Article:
When the Twin Towers fell on Sept. 11, 2001, Jack O’Reilly wasn’t mayor of Dearborn. Then a member of City Council, he wasn’t actually in Dearborn that day, either. But he remembers where he was.
“We were in the Upper Peninsula at a conference (for Michigan Works),” he recalls. “We had to cross the bridge coming back and they were worried the bridge was closed. That initial sense of not knowing the extent of what was going on was really amazing. I was thinking about my family and I still remember that whole emotional rush of the uncertainty.”
“Nobody could quite be sure what was going on,” he continues. “There was that moment of real panic about the extent and how many of these are going on and is it going to happen in any other part of the country?”
But though O’Reilly knew immediately that the events of that day would have some impact on Dearborn, he couldn’t predict exactly how the ramifications of 9/11 would play out. The media attention on the city, already notorious for its large Arab American population. The backlash against its Muslim residents. The hate it would bring to the doorstep of .
“There’s a fear that when people themselves are afraid and they’re uncertain and they feel like they’ve been attacked … there’s that sense of one, knowing who the enemy is, and two, doing something about it,” O’Reilly explains. “So our concern initially … was that people might act out on that anxiety and fear and pick Dearborn as a target–to say, ‘Here’s where the enemy lives.’”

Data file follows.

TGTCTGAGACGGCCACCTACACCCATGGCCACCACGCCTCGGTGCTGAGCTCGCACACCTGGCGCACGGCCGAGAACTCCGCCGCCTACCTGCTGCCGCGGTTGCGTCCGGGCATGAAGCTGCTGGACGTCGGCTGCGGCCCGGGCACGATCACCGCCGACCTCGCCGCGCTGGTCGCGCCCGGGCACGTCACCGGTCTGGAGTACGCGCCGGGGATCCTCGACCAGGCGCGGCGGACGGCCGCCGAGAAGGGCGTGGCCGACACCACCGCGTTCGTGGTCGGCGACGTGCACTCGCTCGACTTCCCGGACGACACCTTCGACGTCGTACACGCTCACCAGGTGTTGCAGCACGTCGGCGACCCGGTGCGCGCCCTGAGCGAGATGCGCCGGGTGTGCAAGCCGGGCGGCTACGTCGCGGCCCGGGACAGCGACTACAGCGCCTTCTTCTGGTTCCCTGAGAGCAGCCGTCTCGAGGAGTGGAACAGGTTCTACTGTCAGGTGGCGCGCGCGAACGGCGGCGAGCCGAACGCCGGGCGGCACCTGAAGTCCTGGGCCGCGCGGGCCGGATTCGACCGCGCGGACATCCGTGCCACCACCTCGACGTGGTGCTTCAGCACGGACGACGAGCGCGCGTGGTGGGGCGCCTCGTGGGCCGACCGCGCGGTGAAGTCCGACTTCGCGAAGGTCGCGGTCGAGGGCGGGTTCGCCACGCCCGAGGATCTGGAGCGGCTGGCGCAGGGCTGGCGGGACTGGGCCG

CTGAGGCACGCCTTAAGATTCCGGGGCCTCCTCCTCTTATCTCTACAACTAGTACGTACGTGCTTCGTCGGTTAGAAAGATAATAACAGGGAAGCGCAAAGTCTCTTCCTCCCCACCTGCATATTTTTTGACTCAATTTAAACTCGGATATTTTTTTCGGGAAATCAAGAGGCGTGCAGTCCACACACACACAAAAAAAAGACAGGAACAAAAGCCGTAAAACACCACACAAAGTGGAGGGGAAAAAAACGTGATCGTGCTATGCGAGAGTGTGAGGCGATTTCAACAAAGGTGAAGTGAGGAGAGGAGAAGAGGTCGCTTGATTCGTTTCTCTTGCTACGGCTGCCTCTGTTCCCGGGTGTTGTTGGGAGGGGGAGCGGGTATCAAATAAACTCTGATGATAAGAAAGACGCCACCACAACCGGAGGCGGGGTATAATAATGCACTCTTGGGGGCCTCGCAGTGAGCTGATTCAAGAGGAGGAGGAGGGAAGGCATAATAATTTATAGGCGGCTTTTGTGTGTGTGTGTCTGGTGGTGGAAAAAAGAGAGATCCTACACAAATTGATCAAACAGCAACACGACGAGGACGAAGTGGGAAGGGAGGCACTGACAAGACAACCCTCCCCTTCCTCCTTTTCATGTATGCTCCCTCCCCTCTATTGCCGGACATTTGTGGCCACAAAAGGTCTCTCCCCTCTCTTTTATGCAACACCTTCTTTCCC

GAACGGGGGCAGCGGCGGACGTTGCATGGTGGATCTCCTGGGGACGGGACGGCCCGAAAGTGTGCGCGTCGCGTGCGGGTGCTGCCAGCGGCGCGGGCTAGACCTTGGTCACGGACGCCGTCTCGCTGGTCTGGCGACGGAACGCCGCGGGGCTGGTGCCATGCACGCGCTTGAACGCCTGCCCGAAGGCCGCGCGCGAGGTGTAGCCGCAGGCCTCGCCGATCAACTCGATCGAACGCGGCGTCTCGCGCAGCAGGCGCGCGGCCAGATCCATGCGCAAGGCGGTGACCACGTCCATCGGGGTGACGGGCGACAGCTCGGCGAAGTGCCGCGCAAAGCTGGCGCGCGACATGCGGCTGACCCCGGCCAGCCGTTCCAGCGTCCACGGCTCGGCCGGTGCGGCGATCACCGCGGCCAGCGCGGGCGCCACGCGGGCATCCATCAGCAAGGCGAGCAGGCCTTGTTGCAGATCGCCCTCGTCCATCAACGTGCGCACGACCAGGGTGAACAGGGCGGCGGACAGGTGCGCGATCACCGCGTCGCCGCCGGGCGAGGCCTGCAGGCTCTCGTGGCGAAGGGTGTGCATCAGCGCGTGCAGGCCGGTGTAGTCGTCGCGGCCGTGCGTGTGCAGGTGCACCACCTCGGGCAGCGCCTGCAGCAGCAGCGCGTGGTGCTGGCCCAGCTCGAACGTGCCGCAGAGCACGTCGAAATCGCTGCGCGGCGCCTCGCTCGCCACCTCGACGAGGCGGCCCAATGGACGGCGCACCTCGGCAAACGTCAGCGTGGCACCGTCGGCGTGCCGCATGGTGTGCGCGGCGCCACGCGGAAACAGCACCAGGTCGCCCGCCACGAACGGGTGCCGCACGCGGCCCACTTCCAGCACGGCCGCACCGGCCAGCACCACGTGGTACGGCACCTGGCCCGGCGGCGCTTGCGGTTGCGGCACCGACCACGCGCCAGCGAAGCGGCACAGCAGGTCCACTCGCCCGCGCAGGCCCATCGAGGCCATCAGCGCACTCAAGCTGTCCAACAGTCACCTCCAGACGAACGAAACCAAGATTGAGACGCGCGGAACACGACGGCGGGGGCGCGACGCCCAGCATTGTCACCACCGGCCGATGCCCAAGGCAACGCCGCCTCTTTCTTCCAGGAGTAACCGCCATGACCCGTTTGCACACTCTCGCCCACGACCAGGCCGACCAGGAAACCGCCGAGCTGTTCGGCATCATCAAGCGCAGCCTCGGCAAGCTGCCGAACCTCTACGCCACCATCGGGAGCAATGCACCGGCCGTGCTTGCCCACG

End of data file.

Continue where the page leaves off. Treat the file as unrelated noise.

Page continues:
Immediately, the city planned a 9/11 candlelight vigil. It’s an event the city hopes to at the , with O’Reilly–now mayor–leading the way.
“That (first) memorial was planned almost instantaneously as a community response to say as a whole community that we feel the same way,” O’Reilly recalls. “We feel the act horrific; we have great sympathy for the families and we pray for everyone who was injured or killed. We wanted to be clear that was the message.”
And while the initial negative consequences of 9/11 did not play out exactly like the fears of city officials, O’Reilly has had his fair share of anti-Islamic–and anti-Dearborn–protestors. From Quran-burning Pastor Terry Jones to Westboro Baptist Church to the Acts 17 Apologetics, Dearborn has been as much a haven for hateful agendas as it has been for news crews and video cameras.
“Ten years ago, we were fearful that people would come here to make Muslims in Dearborn a target,” he says. “Fortunately, it didn’t really happen in any real way. But now this new evolution is another way of giving a face to the enemy. They come here so they can get pictures of Muslims and use those images and they can edit film into making them look violent. And it’s with the purpose of somehow disenfranchising them–characterizing them as un-American or as having some ulterior motive.
“The danger is still very real.”
And though perceptions and realities have changed drastically since 2001, the sense of protectiveness O’Reilly felt 10 years ago for his hometown has not.
“We are pushed into a defensive mode,” he says of those who wish to misrepresent Dearborn. “But it’s really important that our response is very measured and very informed to say, ‘You’re mistaken. Your perception is mistaken because we’re a community. We live together peacefully.’”